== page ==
When you walk through the mall or parts of New York City, vendors come at you with their wares, annoying you with the usefulness or cheapness of the product. It is so annoying because it arouses in you this attitude; if I needed what you were selling, then I would come to you. So, stop being so pushy. When I walk by your news-stand, I will stop if I want to stop. Don’t try and stop me and sell to me.
That attitude oftentimes is the same attitude that a nonreligious person has toward the church or any other organization with a religious affiliation. Thanks but no thanks, and if that answer is not good enough to keep you from following me down the street, then allow me to kindly tell you to back off.
I’ve heard at least a couple of reasons why people quit calling themselves Christians. Instead, many prefer to say that they are “followers of Christ.” The rationale behind saying something like that is that many people look at the church from the outside and see a huge brand called Christianity. Those that are not religious hear the terms church and God and shrivel up into a shell because those terms can be polarizing and chaotic. So, the “follower of Christ” attempts to reach out to the unchurched by instigating a new tone. They try to escape the church-y language and speak to a generation that cannot stand the church because it comes across or seems like a sales presentation.
To stop calling yourself a Christian and therefore avoid the stigma that follows the term makes a lot of sense. In a lot of ways, however, doing so looks more like the business that is out of touch with a certain demographic. They send out the feelers and organize a focus group in which they ask the questions, “What can we do to improve our service?” Domino’s launched an ad campaign that portrays this same approach. The realized that customers were no longer satisfied with the product. So, they asked the questions that led to the answers that they needed to listen to in order to improve the product. Calling yourself a “follower of Christ” is a very similar type of rebranding. It is an attempt to make the product better.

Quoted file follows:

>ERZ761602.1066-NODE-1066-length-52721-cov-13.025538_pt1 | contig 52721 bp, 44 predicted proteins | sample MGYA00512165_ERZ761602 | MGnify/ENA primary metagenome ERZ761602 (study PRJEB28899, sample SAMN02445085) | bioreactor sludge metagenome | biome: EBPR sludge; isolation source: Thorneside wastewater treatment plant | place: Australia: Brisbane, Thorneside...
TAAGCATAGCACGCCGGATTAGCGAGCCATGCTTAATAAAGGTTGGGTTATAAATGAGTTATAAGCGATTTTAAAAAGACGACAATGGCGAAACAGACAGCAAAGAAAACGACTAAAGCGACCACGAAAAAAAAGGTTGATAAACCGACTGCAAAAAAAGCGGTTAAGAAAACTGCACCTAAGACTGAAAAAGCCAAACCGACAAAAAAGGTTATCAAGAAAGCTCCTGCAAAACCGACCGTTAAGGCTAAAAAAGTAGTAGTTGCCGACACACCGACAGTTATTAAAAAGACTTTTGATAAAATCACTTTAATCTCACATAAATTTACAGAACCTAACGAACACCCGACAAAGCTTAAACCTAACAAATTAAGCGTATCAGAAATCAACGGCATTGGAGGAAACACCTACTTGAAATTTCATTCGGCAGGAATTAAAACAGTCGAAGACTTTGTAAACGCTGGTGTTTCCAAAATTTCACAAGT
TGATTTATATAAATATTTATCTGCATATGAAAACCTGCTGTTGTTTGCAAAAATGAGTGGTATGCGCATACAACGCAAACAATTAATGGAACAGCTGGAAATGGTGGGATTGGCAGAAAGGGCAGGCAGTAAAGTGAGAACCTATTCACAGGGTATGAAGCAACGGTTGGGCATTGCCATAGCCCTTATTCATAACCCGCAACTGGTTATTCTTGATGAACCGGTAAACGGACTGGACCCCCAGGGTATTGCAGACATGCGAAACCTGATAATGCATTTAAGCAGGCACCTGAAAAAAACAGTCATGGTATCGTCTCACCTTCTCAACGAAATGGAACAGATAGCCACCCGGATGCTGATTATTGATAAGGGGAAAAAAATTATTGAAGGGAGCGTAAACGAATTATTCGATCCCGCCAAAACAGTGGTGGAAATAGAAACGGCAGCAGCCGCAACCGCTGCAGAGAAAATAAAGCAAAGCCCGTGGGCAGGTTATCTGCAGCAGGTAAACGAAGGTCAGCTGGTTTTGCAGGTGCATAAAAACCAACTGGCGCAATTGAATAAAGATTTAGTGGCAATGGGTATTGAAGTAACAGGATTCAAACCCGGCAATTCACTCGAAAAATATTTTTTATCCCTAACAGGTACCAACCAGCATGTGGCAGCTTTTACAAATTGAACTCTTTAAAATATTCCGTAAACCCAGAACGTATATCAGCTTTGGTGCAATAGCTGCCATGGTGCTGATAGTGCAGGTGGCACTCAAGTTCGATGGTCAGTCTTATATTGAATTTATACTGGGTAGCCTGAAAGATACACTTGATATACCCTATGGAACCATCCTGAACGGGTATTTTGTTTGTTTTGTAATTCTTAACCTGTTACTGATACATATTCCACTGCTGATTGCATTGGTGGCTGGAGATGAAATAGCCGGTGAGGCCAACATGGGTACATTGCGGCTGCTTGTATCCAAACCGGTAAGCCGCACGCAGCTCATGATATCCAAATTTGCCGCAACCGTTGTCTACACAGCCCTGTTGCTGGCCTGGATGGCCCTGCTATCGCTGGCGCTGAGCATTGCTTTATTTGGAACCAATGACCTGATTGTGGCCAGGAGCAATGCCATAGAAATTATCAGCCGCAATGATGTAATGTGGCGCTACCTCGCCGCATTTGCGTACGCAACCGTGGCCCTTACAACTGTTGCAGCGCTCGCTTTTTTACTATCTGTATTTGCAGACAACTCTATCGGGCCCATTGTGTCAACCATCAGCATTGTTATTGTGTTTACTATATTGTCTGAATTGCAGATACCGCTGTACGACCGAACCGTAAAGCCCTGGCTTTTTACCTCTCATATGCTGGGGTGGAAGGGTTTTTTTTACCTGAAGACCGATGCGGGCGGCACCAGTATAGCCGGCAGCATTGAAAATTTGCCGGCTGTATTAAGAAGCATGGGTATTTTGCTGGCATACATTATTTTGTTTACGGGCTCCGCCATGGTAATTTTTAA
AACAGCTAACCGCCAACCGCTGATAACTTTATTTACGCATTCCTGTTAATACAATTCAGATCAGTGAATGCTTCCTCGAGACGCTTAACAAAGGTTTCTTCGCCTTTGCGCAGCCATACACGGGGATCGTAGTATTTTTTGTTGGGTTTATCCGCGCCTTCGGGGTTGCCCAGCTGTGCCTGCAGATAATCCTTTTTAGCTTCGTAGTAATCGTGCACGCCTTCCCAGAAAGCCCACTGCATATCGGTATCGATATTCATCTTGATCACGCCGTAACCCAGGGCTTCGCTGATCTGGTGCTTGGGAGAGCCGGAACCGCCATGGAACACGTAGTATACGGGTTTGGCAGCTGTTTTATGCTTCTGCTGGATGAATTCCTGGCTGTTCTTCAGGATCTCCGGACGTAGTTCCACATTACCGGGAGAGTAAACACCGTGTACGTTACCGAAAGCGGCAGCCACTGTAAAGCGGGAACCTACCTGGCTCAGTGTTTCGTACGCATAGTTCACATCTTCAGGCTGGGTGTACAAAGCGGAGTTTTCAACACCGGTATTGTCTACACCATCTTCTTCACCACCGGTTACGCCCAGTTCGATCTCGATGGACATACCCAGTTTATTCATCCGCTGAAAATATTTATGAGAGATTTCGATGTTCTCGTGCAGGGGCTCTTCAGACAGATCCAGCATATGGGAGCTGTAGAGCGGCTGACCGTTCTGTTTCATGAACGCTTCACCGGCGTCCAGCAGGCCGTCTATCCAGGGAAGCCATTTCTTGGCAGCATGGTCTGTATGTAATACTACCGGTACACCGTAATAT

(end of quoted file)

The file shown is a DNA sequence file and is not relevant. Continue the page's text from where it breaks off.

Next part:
I’m going to provide another, very different reason to stop posting the label “Christian” across our chests. The reason is very simple. Acts 11: 26 reveals something very key. It is the first time the term Christian is used. The interesting thing about its use, though, is that the term came from the outside looking in. They were “first called Christians at Antioch.” Paul and Barnabas did not meet with the church there and discuss what they should call themselves. Instead, people from the outside looking in noticed that these people were living so much like Christ that they started calling them by the name.
This notion brings to mind the hymn “They’ll Know We are Christians by Our Love.” Can we, as Christians, say that today? Do people from outside the church look at what we do and say, “Something about the way they love is different.” Do we love as Christ loved? See, Christians should not be selling anything. A genuine man or woman of faith has love. That love does not advertise or speak. It acts. It offers rather than sells. The offer, though, is not like the free samples at the supermarket. Those samples are free only because there is a hope that you will like what you taste so much that you buy the product. Love is no product. Christianity is not a brand.
Love is much more different than something that fills your stomach or satisfies a desire. An advertisement exists to sell something that fills the stomach or satisfies a desire. Love is deeper. The need for it is difficult to explain as something more than a simple desire that needs to be fulfilled. That’s why it must be lived out so as to demonstrate the impact love has.
Watch this video:
Love is not a product to be sold. I have no words to explain it, but love is not like pizza. Rebranding (for lack of a better word) is not changing the freshness of the toppings or the taste of the crust. In a world of products and constant advertisements, understand that love is something more.